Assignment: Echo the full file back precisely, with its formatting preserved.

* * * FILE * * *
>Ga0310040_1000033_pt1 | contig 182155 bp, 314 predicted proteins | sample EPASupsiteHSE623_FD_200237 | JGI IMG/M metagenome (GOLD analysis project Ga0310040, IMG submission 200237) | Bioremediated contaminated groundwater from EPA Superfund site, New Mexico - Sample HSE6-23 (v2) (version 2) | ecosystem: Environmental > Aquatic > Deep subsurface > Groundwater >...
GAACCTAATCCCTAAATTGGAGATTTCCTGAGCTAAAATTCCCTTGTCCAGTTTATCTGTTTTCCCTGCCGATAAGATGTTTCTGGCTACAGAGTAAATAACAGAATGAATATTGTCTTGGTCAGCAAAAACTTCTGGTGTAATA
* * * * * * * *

>Ga0310040_1000033_pt1 | contig 182155 bp, 314 predicted proteins | sample EPASupsiteHSE623_FD_200237 | JGI IMG/M metagenome (GOLD analysis project Ga0310040, IMG submission 200237) | Bioremediated contaminated groundwater from EPA Superfund site, New Mexico - Sample HSE6-23 (v2) (version 2) | ecosystem: Environmental > Aquatic > Deep subsurface > Groundwater >...
GAACCTAATCCCTAAATTGGAGATTTCCTGAGCTAAAATTCCCTTGTCCAGTTTATCTGTTTTCCCTGCCGATAAGATGTTTCTGGCTACAGAGTAAATAACAGAATGAATATTGTCTTGGTCAGCAAAAACTTCTGGTGTAATA